J. Russell Wharton, the company’s senior project manager, explains that the project also included designated duty engineer requirements, so his team got involved in coordinating construction work and selecting the general contractor. Because Wharton lives just south of Nashville and had more than 20 years’ experience with local codes and permitting requirements, he personally led the permitting, engineering and construction components of the project. 

Permitting was a particular challenge that took four months rather than the six to eight weeks as anticipated. “Nashville is a rapidly growing city, so we had some permitting challenges because we were one of very many construction projects going through the review and approval process,” Wharton explains. 

Despite unavoidable bureaucratic delays, Clean Energy kept the construction schedule moving by “finding ways to stick a square peg into a round hole,” says Schugar-Martin. “They really have the expertise to address some of the specific challenges for alternative fuel projects. 

“The airport did a great job of essentially going with the flow,” she adds. “Even when a challenge arose, they were quick to say that they could work within the new framework.” 

Given the teamwork, BNA’s new fueling station opened in April 2017. The new buses, however, were delivered in November 2016, and up and running during the first week of January 2017. 

In the months between, the shuttles fueled up at a nearby station. Schugar-Martin counsels clients to develop relationships with other local CNG sources so they can continue to operate 24/7 even if challenges arise.  

The cleaner-burning, quieter shuttle buses were an instant hit. “You don’t see black soot coming out of the exhaust anymore,” Vitt reports. “It just makes for a more comfortable passenger experience. The customers love them, and they are great for our environment.”

Doug Dunn, chairman and chief executive officer of Alliance Bus Group, notes that the airport authority was involved in every part of the vehicle specification and design process, so the CNG-fueled buses were built specifically for BNA. They have no steps, are compliant with the Americans With Disabilities Act and include television monitors for updated news feeds, as well as security camera systems.  

Maintenance crews from fleet owner/operator ABM Aviation also like the new vehicles, because they don’t include exhaust filters that require frequent changing. 

“ABM is always excited to partner with our airport and airline clients to create a greener, healthier environment,” says Kevin Warrenton, general manager for Nashville International Airport, ABM Aviation. “We provide clients around the world everything from environmentally friendly janitorial and maintenance services to energy efficiency improvements and sustainable facilities.”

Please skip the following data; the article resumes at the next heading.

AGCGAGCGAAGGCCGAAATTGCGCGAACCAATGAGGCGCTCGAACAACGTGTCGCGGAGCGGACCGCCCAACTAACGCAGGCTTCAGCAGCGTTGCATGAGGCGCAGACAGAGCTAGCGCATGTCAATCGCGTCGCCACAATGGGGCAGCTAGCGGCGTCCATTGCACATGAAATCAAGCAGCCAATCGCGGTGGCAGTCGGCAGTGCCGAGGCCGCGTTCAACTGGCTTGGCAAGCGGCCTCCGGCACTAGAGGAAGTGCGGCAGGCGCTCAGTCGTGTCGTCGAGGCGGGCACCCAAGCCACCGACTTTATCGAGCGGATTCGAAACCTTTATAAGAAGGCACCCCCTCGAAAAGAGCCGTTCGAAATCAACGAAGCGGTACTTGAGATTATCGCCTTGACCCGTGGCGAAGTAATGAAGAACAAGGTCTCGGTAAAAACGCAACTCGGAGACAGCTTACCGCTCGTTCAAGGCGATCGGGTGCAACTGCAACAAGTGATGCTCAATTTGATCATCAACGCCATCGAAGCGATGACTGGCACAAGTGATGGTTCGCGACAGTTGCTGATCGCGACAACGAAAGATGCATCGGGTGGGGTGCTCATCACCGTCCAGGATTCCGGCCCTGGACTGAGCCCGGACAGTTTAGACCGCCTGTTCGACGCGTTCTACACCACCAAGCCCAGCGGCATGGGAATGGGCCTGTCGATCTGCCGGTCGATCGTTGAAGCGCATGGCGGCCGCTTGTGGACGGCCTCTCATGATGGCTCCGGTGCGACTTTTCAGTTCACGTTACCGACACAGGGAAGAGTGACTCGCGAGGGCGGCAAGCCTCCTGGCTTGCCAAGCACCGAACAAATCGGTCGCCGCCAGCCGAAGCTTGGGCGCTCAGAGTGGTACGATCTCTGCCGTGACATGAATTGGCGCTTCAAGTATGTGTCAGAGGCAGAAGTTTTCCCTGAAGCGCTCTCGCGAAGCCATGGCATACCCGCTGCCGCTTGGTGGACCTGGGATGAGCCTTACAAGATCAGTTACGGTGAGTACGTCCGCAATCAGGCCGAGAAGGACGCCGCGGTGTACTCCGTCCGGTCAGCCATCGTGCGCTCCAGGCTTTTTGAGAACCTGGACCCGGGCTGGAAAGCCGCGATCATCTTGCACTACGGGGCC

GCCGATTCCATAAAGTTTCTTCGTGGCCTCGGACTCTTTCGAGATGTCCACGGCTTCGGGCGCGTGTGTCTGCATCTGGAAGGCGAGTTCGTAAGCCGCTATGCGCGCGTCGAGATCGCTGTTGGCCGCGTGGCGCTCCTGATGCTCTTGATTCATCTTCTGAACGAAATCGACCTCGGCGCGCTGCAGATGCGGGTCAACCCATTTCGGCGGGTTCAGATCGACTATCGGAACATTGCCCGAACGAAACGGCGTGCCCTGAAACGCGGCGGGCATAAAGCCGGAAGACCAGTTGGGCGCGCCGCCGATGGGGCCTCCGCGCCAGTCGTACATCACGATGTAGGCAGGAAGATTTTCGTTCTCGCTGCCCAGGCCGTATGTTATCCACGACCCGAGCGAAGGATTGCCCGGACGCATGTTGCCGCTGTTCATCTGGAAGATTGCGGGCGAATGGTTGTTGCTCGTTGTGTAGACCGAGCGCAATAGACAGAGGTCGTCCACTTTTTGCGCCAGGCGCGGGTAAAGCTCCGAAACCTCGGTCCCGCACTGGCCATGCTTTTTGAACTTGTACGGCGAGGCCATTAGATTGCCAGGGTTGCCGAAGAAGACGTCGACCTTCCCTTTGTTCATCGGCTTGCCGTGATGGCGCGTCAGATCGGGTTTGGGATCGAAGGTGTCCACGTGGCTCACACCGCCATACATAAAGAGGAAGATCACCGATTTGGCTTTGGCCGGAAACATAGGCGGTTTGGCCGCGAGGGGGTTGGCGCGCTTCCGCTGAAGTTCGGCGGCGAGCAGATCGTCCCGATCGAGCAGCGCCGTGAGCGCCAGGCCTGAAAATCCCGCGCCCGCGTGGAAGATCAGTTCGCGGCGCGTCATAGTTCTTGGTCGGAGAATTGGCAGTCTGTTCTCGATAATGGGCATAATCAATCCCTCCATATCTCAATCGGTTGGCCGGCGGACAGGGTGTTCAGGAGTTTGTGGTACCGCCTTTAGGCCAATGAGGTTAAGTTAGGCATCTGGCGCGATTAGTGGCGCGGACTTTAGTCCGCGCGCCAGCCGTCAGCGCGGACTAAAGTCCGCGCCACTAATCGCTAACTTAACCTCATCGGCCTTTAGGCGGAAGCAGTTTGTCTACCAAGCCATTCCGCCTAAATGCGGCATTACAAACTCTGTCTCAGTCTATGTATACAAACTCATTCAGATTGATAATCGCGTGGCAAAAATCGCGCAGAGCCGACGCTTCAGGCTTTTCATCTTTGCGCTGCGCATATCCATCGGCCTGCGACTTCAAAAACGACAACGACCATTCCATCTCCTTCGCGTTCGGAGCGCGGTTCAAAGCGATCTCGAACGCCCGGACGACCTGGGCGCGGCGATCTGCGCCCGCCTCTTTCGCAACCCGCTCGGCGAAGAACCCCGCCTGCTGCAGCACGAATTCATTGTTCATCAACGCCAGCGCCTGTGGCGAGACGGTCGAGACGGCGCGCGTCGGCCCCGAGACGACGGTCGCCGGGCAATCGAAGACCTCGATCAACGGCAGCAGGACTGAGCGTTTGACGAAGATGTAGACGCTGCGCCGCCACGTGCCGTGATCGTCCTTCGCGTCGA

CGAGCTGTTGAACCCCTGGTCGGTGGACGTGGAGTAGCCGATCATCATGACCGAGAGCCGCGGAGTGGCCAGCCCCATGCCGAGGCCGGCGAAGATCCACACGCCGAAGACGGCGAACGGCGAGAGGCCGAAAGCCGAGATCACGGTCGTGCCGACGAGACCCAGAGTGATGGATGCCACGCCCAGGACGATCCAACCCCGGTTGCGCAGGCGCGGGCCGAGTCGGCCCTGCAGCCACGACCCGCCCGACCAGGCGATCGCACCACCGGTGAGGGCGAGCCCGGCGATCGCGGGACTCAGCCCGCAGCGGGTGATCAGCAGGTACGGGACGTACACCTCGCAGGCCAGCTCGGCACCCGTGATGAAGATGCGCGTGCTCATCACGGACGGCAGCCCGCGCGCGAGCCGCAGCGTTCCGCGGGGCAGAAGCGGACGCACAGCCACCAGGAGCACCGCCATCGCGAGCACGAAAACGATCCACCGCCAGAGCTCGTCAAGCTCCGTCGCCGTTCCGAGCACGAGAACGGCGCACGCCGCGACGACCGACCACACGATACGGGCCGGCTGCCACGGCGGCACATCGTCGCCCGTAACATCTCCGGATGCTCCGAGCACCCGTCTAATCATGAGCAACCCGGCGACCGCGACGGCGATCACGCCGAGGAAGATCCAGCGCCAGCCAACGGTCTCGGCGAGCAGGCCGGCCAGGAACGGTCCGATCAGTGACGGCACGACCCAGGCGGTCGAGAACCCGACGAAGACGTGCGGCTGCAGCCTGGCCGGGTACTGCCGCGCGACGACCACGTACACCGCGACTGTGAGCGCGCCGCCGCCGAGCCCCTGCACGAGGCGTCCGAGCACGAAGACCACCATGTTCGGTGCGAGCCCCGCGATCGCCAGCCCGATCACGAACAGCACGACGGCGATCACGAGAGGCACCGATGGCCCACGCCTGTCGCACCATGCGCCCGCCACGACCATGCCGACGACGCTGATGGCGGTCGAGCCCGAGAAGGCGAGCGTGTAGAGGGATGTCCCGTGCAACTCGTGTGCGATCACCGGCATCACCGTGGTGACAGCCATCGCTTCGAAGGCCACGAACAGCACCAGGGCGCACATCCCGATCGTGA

More CNG at BNA

Wharton notes that the airport had a clear vision for its CNG station and wanted multiple options for future expandability. The facility’s location was key, adds Vitt. The new station is next to the bus maintenance facility and just across the street from the airport’s consolidated maintenance building. It’s near the terminal and parking facilities, but could also provide public access if BNA ever goes that route. Currently, the station only fuels airport vehicles.

The airport installed three CNG compressors, and two are currently in use. The caps are already in the ground, so new dispensers can be dropped in to accommodate more demand, explains Schugar-Martin. The airport was cognizant of the hassles associated with installing expansion pieces later and opted to endure the extra work and expense on the front end. 

“This is new territory here in Tennessee,” Vitt adds. “It’s very new for us, so we’re looking at what we need to do to define it. The fueling station is not going to be open for public use anytime in the near future, but we’ll look at our options to see if it makes sense later.” 

The airport’s new CNG capabilities are already proving useful beyond the passenger buses. The entire maintenance fleet is beginning to transition as well. Last year, two CNG-burning F-150 pickup trucks were added; and this year, two F-250s and another F-150 will be replaced with CNG-capable counterparts. 

Vitt explains that using CNG vehicles for day-to-day maintenance activities makes sense, given the associated long-term cost and emissions savings.

The team at BNA is all about resiliency, she adds, acknowledging that it was critical to have resident experts like Schugar-Martin and Wharton on board for this project. Wharton, in turn, compliments BNA’s commitment to taking advantage of environmental opportunities as they arise. “The CNG station is just a smaller piece of the airport’s bigger pie,” he comments. “I find the staff at Nashville International to be absolutely committed to the vision.” 

Subcategory: 
Passenger Transport